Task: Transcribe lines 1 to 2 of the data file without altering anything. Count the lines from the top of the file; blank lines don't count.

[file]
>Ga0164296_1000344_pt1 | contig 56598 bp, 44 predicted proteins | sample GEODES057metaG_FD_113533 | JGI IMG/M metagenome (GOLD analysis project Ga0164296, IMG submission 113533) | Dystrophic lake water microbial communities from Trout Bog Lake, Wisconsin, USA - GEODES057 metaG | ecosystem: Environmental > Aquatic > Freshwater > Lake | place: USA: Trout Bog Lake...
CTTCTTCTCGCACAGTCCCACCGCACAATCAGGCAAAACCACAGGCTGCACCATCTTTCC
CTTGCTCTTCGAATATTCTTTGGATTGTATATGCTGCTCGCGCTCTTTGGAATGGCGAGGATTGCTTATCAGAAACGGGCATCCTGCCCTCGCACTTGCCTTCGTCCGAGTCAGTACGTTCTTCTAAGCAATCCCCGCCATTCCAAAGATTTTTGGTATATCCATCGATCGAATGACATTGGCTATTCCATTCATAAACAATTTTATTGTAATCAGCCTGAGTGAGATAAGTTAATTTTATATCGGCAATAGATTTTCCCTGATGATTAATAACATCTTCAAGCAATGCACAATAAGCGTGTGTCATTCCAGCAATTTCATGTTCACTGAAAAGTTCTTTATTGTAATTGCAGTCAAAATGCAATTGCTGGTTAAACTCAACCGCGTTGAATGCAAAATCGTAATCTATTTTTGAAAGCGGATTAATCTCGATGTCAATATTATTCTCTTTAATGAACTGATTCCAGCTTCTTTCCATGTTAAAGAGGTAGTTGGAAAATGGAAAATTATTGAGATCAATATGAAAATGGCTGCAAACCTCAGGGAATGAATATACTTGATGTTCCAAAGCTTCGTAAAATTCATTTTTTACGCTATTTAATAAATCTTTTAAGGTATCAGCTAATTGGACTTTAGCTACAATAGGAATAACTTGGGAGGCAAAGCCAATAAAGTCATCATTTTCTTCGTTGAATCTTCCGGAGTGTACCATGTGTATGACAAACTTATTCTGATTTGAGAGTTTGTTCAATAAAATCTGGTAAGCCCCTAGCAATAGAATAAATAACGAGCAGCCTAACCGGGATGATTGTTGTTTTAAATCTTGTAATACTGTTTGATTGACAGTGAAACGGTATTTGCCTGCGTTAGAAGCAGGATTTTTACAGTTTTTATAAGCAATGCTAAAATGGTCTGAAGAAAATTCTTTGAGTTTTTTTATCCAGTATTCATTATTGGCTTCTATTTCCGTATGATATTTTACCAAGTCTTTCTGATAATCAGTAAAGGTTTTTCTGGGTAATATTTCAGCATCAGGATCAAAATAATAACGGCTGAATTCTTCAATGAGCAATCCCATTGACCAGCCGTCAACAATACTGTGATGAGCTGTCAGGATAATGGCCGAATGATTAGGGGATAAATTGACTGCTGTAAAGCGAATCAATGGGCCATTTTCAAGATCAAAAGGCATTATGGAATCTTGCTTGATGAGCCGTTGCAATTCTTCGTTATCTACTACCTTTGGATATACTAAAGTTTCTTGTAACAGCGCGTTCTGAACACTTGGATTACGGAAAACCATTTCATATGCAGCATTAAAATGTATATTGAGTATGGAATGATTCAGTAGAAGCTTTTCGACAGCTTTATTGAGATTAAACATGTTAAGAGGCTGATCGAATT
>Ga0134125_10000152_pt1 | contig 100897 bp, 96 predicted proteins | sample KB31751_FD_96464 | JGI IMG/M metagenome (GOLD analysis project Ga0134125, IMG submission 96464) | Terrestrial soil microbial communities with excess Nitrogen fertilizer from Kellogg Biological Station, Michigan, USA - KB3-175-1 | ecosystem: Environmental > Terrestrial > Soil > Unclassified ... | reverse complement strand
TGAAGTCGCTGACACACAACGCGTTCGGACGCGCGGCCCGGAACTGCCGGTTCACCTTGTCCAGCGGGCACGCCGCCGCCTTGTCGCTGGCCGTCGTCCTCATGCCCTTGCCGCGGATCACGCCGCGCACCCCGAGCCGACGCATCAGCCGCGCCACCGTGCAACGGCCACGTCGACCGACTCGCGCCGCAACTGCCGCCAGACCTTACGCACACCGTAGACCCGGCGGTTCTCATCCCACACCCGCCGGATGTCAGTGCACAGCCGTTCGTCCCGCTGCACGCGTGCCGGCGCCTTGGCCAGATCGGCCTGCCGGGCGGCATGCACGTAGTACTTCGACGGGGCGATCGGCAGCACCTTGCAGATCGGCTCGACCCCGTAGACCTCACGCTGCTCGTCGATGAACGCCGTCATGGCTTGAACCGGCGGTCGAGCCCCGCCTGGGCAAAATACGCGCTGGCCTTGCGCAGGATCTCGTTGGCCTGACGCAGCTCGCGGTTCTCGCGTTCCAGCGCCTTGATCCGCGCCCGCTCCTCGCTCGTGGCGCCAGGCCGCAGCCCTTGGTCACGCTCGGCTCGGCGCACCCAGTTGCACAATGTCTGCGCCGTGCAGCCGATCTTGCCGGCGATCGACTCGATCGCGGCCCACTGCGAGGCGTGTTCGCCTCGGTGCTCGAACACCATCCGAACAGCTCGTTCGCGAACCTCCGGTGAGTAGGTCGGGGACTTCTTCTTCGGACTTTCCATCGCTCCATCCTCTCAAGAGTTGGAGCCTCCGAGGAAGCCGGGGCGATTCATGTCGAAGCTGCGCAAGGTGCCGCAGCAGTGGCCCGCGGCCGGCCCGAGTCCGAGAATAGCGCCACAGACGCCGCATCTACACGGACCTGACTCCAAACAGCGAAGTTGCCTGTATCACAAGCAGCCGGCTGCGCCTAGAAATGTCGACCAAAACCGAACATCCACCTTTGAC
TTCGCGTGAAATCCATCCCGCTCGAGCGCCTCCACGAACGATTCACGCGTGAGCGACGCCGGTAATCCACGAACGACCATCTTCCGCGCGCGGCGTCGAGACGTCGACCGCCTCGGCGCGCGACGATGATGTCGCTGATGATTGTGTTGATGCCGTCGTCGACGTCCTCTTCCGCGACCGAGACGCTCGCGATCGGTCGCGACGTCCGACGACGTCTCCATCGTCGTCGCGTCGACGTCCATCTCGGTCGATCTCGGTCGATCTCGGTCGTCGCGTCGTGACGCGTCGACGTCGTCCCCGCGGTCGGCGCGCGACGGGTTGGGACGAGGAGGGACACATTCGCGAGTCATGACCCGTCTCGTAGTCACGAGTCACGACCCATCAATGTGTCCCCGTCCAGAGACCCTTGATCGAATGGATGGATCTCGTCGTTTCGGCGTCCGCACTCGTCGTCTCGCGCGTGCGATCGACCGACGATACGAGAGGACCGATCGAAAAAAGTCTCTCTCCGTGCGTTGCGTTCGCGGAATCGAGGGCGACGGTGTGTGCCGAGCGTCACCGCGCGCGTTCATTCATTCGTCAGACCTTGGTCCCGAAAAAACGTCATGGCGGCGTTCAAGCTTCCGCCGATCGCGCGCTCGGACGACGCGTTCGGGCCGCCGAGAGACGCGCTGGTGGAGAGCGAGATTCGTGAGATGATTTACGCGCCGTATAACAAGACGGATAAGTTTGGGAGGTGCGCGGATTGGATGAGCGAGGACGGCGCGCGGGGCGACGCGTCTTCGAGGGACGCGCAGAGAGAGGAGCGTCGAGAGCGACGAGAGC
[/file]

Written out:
>Ga0164296_1000344_pt1 | contig 56598 bp, 44 predicted proteins | sample GEODES057metaG_FD_113533 | JGI IMG/M metagenome (GOLD analysis project Ga0164296, IMG submission 113533) | Dystrophic lake water microbial communities from Trout Bog Lake, Wisconsin, USA - GEODES057 metaG | ecosystem: Environmental > Aquatic > Freshwater > Lake | place: USA: Trout Bog Lake...
CTTCTTCTCGCACAGTCCCACCGCACAATCAGGCAAAACCACAGGCTGCACCATCTTTCC